I stayed at Navarra for a couple of days, helping Andy muster and draft the weaner wethers for sale. The sheep smelled clean and dry and Andy handled them gently in the yards; whenever they got turned around and confused he’d say to them, ‘come on, have a look, have a look…’
We loaded them onto the truck at dawn – two decks, just one trailer of a road train. In dusty boxes under the trailer travelled three working dogs, sharp-witted and quick to move the stock. They stretched their legs and flirted with Nutmeg while Andy and Jeff finished the paperwork.
It was all new to me, but I mustn’t have been too bad at it because Andy said he’d have a few more weeks of work for me at shearing time, if I wanted to come back. He wanted someone to help with the mustering and such.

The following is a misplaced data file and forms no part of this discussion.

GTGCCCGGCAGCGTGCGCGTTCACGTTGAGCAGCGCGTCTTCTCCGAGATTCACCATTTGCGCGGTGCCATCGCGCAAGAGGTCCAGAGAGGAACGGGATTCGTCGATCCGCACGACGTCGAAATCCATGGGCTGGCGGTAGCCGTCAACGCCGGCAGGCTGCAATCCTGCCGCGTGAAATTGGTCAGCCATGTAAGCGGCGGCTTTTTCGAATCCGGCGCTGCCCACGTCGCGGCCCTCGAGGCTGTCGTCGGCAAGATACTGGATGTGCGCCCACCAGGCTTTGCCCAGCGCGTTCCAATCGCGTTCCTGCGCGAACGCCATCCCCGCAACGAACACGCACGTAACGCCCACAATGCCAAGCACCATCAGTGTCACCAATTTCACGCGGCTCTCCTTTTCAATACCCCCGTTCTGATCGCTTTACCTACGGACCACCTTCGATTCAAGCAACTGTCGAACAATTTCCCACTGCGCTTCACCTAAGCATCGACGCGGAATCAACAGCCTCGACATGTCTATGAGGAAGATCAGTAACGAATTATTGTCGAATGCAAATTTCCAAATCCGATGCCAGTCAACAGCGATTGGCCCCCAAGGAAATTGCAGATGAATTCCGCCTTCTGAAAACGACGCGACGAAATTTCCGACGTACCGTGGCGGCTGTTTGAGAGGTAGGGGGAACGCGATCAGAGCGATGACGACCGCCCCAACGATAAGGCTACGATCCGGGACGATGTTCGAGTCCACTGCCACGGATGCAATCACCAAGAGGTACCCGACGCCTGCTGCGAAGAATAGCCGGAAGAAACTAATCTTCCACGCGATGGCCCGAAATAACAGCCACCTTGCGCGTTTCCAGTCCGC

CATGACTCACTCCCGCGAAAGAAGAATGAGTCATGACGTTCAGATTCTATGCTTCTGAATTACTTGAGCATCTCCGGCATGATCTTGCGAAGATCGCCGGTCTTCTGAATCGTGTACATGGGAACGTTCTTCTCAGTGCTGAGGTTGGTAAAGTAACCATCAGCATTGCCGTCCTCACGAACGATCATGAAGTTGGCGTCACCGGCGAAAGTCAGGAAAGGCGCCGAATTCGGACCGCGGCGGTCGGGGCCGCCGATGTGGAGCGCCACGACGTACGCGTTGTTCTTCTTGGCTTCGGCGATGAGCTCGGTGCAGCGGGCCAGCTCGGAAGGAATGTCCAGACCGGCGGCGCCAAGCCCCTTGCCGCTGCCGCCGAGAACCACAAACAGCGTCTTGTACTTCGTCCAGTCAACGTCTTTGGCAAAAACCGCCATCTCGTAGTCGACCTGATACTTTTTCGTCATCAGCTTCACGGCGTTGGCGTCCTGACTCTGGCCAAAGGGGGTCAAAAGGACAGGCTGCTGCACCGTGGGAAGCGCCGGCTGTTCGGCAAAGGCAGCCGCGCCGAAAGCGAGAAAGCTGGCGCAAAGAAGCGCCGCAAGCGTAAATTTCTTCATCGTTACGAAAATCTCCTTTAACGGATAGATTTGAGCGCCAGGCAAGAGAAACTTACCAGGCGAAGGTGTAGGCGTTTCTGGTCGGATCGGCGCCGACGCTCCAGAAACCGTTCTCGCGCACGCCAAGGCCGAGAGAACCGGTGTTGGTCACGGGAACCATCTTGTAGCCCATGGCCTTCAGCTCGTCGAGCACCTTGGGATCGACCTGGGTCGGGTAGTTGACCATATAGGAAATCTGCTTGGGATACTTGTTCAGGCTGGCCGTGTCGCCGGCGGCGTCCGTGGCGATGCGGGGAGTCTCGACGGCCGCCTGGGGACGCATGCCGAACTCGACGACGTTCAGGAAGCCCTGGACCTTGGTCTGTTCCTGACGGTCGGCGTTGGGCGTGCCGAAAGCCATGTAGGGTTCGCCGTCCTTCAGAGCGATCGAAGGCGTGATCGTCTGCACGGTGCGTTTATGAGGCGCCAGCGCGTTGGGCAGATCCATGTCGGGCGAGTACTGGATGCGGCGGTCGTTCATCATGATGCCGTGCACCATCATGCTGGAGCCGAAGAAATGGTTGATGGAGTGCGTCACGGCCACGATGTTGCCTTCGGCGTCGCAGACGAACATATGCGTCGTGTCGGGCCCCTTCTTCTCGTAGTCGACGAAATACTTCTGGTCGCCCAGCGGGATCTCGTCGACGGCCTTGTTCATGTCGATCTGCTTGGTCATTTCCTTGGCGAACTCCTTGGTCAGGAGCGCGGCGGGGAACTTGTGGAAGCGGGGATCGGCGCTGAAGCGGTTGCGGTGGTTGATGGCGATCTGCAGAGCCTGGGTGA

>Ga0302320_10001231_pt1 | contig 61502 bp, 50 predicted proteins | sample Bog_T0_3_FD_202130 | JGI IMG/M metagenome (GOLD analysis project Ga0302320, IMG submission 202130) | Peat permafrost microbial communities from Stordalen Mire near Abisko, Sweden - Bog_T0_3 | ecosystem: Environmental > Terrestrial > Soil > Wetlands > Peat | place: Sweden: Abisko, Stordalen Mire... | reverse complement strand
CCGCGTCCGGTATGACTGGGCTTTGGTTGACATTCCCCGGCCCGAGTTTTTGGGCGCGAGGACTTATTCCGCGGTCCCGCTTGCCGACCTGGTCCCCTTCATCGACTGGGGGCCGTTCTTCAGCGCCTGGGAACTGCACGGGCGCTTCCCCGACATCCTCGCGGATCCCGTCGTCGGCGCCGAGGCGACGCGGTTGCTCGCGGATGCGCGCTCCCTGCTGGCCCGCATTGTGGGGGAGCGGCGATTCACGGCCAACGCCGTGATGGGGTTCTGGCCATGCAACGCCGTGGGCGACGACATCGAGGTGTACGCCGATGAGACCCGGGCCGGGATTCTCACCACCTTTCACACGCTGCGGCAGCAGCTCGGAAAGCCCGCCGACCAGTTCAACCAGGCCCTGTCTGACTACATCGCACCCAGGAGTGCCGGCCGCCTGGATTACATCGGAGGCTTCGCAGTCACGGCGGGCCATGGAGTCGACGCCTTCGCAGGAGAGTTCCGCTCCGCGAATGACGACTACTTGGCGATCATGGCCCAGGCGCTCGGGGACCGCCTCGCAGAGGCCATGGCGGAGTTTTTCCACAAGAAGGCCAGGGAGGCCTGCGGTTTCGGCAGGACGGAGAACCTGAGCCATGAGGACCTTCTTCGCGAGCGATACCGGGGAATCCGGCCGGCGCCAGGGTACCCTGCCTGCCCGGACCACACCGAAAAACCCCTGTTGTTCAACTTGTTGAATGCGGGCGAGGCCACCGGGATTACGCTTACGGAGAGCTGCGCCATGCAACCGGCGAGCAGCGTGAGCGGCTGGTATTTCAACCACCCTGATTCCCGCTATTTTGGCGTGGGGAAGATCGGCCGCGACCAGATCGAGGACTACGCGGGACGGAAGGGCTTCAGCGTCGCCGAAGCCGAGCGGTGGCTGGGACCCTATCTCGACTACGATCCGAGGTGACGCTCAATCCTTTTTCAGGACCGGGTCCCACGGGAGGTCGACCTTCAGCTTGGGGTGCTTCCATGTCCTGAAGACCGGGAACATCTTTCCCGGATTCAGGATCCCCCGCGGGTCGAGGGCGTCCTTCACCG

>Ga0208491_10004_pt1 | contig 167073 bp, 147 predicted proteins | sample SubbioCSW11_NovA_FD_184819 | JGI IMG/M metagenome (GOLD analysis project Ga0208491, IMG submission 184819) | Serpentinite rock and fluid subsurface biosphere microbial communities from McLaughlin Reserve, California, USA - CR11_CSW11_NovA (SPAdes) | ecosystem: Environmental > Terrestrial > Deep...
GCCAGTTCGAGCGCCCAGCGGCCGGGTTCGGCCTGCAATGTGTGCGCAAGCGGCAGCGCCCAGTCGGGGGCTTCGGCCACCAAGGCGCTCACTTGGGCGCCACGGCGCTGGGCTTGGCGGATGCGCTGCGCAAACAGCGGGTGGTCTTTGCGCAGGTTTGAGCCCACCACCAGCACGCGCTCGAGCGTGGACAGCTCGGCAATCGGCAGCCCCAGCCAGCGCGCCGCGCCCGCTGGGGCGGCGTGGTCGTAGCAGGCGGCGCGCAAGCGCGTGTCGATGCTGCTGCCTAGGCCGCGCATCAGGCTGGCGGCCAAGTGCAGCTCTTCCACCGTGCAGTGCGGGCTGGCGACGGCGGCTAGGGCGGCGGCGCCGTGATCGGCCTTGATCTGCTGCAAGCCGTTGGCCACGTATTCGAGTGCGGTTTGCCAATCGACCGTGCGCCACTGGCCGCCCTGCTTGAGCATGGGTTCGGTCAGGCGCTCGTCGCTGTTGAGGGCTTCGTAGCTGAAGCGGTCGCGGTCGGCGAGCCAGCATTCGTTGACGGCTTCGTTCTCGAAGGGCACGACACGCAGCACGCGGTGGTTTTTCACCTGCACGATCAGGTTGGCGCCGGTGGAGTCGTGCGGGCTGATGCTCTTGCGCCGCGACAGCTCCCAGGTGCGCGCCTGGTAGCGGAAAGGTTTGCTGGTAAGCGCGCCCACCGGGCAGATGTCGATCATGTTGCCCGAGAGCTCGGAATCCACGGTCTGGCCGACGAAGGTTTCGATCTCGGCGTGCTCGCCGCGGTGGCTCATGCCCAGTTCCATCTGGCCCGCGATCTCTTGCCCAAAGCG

I found it peaceful work – none of the psychological misery and existential angst of lawyering – and resources for this hobo life are pretty lean. A couple of weeks’ paid work would do me good.
So I said I’d be back – but first I had to go fishing.
Now you might or might not recall how, a bit earlier on, I’d run into a wildly well-equipped fishing expedition camped by the river at Mitchell. They were heading to the Gulf, and had said that I should come join them and catch a barra. I said I would, and I’m sure they mostly didn’t believe me.
The Gulf of Carpentaria is a few thousand kilometres North, a crocodile infested wilderness. I couldn’t wait.
So I told Andy that I’d be back to muster his sheep, and headed for the Gulf.